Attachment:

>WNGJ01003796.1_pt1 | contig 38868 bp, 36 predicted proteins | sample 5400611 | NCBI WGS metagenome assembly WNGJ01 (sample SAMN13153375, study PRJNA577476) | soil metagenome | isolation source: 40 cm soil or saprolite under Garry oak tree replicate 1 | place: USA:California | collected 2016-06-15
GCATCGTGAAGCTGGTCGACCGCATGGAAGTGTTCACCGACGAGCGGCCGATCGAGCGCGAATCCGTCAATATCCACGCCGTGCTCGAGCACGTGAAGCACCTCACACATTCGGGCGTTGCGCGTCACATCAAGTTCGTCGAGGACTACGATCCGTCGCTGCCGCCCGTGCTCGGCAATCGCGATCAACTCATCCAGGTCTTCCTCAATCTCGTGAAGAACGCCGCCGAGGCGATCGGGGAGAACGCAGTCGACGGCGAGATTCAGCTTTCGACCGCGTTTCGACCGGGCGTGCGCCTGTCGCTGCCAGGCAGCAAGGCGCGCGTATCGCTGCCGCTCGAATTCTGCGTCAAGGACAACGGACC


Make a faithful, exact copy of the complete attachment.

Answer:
>WNGJ01003796.1_pt1 | contig 38868 bp, 36 predicted proteins | sample 5400611 | NCBI WGS metagenome assembly WNGJ01 (sample SAMN13153375, study PRJNA577476) | soil metagenome | isolation source: 40 cm soil or saprolite under Garry oak tree replicate 1 | place: USA:California | collected 2016-06-15
GCATCGTGAAGCTGGTCGACCGCATGGAAGTGTTCACCGACGAGCGGCCGATCGAGCGCGAATCCGTCAATATCCACGCCGTGCTCGAGCACGTGAAGCACCTCACACATTCGGGCGTTGCGCGTCACATCAAGTTCGTCGAGGACTACGATCCGTCGCTGCCGCCCGTGCTCGGCAATCGCGATCAACTCATCCAGGTCTTCCTCAATCTCGTGAAGAACGCCGCCGAGGCGATCGGGGAGAACGCAGTCGACGGCGAGATTCAGCTTTCGACCGCGTTTCGACCGGGCGTGCGCCTGTCGCTGCCAGGCAGCAAGGCGCGCGTATCGCTGCCGCTCGAATTCTGCGTCAAGGACAACGGACC